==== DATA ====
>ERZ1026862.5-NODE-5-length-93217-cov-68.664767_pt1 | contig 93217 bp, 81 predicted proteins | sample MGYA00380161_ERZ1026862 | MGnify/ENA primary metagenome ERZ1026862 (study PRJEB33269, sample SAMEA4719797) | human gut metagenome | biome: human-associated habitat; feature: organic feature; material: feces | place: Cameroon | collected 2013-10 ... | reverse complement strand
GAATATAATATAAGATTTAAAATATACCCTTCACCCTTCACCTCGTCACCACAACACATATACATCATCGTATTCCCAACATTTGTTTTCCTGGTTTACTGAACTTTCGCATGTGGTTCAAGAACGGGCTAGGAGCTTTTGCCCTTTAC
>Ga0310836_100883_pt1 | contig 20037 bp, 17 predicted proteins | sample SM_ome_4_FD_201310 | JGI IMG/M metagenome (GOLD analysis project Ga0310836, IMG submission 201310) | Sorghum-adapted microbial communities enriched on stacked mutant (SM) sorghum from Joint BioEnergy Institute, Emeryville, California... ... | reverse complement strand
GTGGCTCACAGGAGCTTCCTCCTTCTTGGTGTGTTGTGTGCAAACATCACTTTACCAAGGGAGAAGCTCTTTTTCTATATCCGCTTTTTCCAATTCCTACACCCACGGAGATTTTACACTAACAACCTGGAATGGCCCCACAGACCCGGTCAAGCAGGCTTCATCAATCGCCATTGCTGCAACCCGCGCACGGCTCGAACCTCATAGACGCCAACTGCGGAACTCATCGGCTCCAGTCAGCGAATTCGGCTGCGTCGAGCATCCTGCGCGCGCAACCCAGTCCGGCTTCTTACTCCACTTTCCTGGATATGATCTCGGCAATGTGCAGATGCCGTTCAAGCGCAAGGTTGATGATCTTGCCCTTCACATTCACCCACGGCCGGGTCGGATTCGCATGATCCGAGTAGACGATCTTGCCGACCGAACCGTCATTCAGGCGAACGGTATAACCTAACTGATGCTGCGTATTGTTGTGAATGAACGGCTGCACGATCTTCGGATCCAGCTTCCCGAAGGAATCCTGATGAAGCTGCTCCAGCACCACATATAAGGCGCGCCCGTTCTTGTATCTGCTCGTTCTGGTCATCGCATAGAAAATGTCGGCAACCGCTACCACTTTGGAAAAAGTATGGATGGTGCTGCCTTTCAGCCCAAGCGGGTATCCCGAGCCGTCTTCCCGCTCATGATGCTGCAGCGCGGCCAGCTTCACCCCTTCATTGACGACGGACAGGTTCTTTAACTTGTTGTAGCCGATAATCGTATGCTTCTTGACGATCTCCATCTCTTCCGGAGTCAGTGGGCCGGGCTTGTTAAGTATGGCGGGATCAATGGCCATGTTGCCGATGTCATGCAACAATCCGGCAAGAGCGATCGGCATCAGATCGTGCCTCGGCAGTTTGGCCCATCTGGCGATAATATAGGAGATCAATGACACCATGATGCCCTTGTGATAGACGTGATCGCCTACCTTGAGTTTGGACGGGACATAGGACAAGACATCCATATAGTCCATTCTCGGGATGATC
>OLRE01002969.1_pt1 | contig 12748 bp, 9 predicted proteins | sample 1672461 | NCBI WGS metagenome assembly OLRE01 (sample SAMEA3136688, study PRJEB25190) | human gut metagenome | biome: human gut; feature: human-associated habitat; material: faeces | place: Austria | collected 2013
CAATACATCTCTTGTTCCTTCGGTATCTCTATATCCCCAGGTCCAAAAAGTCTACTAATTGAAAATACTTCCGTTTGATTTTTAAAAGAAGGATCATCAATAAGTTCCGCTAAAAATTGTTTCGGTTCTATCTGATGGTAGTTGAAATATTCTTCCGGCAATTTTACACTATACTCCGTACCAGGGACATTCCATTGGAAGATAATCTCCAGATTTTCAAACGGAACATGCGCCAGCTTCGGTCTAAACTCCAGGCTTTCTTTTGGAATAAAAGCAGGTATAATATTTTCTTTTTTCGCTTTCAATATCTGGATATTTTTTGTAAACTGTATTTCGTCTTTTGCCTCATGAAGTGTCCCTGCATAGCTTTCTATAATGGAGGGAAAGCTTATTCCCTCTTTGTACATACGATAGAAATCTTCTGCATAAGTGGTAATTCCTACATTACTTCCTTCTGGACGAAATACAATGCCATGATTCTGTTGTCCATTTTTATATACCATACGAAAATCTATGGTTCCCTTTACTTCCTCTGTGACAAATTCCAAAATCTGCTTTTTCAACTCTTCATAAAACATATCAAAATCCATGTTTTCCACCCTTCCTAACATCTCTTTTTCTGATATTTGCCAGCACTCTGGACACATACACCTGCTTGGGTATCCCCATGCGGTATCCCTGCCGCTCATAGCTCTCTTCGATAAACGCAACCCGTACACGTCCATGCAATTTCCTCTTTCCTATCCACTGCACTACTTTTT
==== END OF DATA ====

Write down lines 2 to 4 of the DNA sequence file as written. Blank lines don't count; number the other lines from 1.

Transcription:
GAATATAATATAAGATTTAAAATATACCCTTCACCCTTCACCTCGTCACCACAACACATATACATCATCGTATTCCCAACATTTGTTTTCCTGGTTTACTGAACTTTCGCATGTGGTTCAAGAACGGGCTAGGAGCTTTTGCCCTTTAC
>Ga0310836_100883_pt1 | contig 20037 bp, 17 predicted proteins | sample SM_ome_4_FD_201310 | JGI IMG/M metagenome (GOLD analysis project Ga0310836, IMG submission 201310) | Sorghum-adapted microbial communities enriched on stacked mutant (SM) sorghum from Joint BioEnergy Institute, Emeryville, California... ... | reverse complement strand
GTGGCTCACAGGAGCTTCCTCCTTCTTGGTGTGTTGTGTGCAAACATCACTTTACCAAGGGAGAAGCTCTTTTTCTATATCCGCTTTTTCCAATTCCTACACCCACGGAGATTTTACACTAACAACCTGGAATGGCCCCACAGACCCGGTCAAGCAGGCTTCATCAATCGCCATTGCTGCAACCCGCGCACGGCTCGAACCTCATAGACGCCAACTGCGGAACTCATCGGCTCCAGTCAGCGAATTCGGCTGCGTCGAGCATCCTGCGCGCGCAACCCAGTCCGGCTTCTTACTCCACTTTCCTGGATATGATCTCGGCAATGTGCAGATGCCGTTCAAGCGCAAGGTTGATGATCTTGCCCTTCACATTCACCCACGGCCGGGTCGGATTCGCATGATCCGAGTAGACGATCTTGCCGACCGAACCGTCATTCAGGCGAACGGTATAACCTAACTGATGCTGCGTATTGTTGTGAATGAACGGCTGCACGATCTTCGGATCCAGCTTCCCGAAGGAATCCTGATGAAGCTGCTCCAGCACCACATATAAGGCGCGCCCGTTCTTGTATCTGCTCGTTCTGGTCATCGCATAGAAAATGTCGGCAACCGCTACCACTTTGGAAAAAGTATGGATGGTGCTGCCTTTCAGCCCAAGCGGGTATCCCGAGCCGTCTTCCCGCTCATGATGCTGCAGCGCGGCCAGCTTCACCCCTTCATTGACGACGGACAGGTTCTTTAACTTGTTGTAGCCGATAATCGTATGCTTCTTGACGATCTCCATCTCTTCCGGAGTCAGTGGGCCGGGCTTGTTAAGTATGGCGGGATCAATGGCCATGTTGCCGATGTCATGCAACAATCCGGCAAGAGCGATCGGCATCAGATCGTGCCTCGGCAGTTTGGCCCATCTGGCGATAATATAGGAGATCAATGACACCATGATGCCCTTGTGATAGACGTGATCGCCTACCTTGAGTTTGGACGGGACATAGGACAAGACATCCATATAGTCCATTCTCGGGATGATC